TELECOM Digest OnLine - Sorted: Meet ZoTob; New Worm; Busy Attacking Windows Vulnerabilities

Meet ZoTob; New Worm; Busy Attacking Windows Vulnerabilities

Jack M. Germain (
Tue, 16 Aug 2005 19:02:28 -0500

Jack M. Germain,

Finish antivirus firm F-Secure found a new worm on Sunday that attacks
the Windows Plug-N-Play vulnerability that Microsoft patched last
Tuesday. The security firm's researchers said the worm, which they
named ZoTob, poses the biggest risk to users running Windows 2000.

Industry researchers began seeing exploit code for the critical
Microsoft vulnerability showing up on various hacking Web sites on
Friday. According to F-Secure's Web site, Zotob began spreading as
early 7:30 a.m. EST Sunday morning.

Mikko Hyppnen, director of antivirus research for F-Secure, wrote that
the new worm is based on MyTob, a mass-mailing virus that opens a back
door and lowers security settings on compromised machines.

Hyppnen noted that the ZoTob worm might be using exploit code
published by a researcher known as "houseofdabus" four days ago. ZoTob
is the first major self-propagating program since the Sasser worm --
which began spreading April 30, 2004 -- to target a Microsoft Windows

F-Secure researchers also announced their discovery of two variants of
the ZoTob worm. Each one gives hackers access to unpatched computers
and shares several similarities with the earlier MyTob worm.

Windows XP Users Safe

According to F-Secure researchers and other antivirus companies, ZoTob
has no affect on computers running Windows XP Service Pack 2 or
Windows Server 2003. Thus, the ZoTob worm should not spread as quickly
as Sasser did.

According to researchers, Microsoft confirmed that ZoTob only infects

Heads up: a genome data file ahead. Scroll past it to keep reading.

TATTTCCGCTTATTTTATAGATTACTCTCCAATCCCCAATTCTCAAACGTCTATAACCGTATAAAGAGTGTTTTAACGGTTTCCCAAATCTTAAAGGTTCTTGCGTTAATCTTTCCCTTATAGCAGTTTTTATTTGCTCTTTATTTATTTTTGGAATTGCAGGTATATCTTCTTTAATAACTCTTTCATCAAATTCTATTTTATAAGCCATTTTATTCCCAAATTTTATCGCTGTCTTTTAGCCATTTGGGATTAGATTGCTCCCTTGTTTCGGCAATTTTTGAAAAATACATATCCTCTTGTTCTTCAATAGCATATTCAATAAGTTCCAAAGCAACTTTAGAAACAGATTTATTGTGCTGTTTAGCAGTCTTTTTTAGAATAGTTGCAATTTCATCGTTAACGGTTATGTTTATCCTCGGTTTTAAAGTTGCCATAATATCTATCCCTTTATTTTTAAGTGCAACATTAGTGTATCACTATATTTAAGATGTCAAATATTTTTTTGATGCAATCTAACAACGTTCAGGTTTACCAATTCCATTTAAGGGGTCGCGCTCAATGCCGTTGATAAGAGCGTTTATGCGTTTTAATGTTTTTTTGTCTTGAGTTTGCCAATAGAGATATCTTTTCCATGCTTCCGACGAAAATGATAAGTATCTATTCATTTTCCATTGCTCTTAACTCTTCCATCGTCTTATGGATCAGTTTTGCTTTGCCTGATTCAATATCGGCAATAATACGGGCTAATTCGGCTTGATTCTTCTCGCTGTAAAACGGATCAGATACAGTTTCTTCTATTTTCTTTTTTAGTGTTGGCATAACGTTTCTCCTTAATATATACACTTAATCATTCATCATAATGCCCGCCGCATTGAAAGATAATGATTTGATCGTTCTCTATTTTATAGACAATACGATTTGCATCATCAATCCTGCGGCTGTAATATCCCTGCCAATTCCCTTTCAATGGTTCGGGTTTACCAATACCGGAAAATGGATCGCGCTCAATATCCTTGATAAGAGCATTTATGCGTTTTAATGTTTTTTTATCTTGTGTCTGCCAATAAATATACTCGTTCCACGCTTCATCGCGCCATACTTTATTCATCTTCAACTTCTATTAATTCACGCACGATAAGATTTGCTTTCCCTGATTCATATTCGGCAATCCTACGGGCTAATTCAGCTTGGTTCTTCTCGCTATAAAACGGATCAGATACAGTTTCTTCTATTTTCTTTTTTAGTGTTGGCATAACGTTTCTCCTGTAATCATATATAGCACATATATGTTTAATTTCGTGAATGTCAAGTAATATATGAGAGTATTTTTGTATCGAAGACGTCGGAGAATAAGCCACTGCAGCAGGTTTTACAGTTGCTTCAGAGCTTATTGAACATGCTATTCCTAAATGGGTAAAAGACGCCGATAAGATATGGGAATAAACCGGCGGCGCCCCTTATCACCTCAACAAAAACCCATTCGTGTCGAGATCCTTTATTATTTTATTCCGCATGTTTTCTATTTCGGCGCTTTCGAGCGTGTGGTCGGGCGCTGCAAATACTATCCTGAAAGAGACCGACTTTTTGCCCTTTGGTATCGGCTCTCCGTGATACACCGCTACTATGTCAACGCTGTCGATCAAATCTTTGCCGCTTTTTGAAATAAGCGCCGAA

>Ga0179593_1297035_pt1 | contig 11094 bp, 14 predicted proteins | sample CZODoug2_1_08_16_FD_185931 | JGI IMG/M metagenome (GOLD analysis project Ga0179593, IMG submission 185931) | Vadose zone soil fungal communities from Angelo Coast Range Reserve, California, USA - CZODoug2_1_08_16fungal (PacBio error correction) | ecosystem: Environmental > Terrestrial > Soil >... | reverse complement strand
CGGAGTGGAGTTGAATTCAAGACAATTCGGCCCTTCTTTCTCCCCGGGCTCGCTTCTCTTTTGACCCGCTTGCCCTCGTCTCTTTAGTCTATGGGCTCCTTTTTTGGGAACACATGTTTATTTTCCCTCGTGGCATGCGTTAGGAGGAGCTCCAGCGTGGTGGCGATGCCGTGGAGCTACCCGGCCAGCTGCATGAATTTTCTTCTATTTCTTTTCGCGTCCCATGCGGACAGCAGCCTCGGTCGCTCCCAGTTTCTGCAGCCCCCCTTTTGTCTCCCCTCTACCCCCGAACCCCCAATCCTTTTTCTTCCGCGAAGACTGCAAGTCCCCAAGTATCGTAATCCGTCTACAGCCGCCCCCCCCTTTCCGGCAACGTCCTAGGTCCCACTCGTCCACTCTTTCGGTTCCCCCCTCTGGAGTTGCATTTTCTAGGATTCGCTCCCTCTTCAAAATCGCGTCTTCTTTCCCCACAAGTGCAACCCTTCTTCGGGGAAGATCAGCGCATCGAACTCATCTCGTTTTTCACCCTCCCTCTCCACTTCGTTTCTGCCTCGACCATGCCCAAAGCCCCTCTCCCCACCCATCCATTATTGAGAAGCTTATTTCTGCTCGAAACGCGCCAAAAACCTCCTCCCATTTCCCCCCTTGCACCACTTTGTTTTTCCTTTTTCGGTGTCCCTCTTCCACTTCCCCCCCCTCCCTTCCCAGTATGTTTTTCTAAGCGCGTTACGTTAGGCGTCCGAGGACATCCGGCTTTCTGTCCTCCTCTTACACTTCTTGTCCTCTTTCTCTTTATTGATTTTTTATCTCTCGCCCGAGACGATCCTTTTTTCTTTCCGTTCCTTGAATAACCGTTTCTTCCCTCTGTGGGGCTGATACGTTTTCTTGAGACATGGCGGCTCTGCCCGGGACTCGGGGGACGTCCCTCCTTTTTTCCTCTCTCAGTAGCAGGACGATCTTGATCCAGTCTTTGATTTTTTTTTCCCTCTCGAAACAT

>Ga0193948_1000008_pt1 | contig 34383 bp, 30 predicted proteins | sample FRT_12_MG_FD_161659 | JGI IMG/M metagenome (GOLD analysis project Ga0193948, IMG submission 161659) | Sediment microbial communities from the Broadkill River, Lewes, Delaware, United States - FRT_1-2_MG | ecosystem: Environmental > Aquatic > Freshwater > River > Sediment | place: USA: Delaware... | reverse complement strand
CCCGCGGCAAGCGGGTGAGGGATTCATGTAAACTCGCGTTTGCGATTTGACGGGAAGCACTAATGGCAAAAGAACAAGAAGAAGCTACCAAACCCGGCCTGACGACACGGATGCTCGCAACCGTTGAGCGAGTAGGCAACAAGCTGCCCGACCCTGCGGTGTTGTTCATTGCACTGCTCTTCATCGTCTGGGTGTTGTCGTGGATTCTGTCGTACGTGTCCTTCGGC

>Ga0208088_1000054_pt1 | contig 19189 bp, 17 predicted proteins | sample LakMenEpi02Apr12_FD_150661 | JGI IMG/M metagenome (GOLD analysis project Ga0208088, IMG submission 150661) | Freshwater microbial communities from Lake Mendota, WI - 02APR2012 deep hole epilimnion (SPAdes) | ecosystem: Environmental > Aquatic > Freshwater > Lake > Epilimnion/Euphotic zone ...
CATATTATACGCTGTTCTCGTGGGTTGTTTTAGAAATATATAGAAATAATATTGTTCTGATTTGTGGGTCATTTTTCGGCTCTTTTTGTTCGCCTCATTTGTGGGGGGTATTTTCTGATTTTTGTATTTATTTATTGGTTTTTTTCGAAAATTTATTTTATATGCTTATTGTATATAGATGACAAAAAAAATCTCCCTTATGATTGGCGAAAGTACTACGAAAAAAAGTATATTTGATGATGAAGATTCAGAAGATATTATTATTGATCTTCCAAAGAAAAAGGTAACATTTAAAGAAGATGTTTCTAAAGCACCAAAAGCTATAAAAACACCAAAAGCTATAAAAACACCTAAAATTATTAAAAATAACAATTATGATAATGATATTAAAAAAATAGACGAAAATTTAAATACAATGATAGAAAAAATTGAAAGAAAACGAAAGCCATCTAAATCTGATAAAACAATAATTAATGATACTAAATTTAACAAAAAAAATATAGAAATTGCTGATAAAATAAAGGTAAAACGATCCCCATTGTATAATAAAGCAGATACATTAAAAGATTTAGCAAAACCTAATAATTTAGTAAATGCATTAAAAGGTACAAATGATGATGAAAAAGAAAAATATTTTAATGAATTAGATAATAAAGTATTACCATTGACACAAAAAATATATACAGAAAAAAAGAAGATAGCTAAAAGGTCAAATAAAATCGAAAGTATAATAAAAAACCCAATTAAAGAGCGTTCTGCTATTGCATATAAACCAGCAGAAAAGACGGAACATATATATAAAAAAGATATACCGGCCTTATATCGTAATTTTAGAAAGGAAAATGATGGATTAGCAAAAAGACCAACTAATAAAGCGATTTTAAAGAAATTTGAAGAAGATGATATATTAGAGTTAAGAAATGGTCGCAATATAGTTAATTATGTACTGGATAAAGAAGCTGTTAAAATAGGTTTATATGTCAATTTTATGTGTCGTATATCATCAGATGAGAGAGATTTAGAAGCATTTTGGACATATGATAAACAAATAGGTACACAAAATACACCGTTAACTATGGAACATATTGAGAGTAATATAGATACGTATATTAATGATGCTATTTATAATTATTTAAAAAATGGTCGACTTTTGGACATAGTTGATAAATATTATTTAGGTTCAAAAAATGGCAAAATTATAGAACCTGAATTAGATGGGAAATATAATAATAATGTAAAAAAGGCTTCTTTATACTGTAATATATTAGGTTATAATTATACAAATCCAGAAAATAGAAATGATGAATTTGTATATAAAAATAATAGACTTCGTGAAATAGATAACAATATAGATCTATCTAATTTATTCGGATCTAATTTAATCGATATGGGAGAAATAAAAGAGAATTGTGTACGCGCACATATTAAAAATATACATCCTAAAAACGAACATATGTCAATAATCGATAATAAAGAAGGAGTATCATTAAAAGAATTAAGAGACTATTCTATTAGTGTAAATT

Windows 2000 systems. Redmond said that any Windows XP system that
applied the updated patches released last Tuesday would be safe.

Other antivirus researchers, however, say unpatched vulnerabilities in
other Windows platforms -- Windows 95, 98 and ME -- could be at risk.

Attack Scenario

Antivirus firm Trend Micro (Nasdaq: TMIC - news) said the ZoTob worm
places a copy of itself into the Windows system folder as botzor.exe
modifies the system's host file in the infected computer, preventing
the user from getting online assistance from antivirus Web sites.

According to the Internet Storm Center, which monitors network threats
for the SANS Institute, the ZoTob worm compromises computers by
sending data on TCP port 445. The worm uses the infected computer as a
file transfer protocol (FTP) server in an effort to propagate itself.

F-Secure's Hyppnen said that researchers found a message hidden inside
the virus code warning death to the first to discover the worm. That
message said, "MSG to avs: the first av who detect this worm will be
the first killed in the next 24hours!!!"

Although ZoTob appears to be a failed attack, David Perry, Trend
Micro's Director of Global Education, recommends that all users remain

"ZoTob. A utilizes modular programming, which is considered a
mainstream programming technique, and has been in wide use since
MyDoom.A in January, 2004," said Perry. "ZoTob.A carries on in that
tradition, utilizing a module of the MyTob family of worms, called
'HELLBOT.' Therefore, it is certainly possible that further variants
will be forthcoming."

ZoTob/Botzor.exe is expected to be quite active searching out Windows 2000
systems during this week, August 15-20.

Copyright 2005 NewsFactor Network, Inc.

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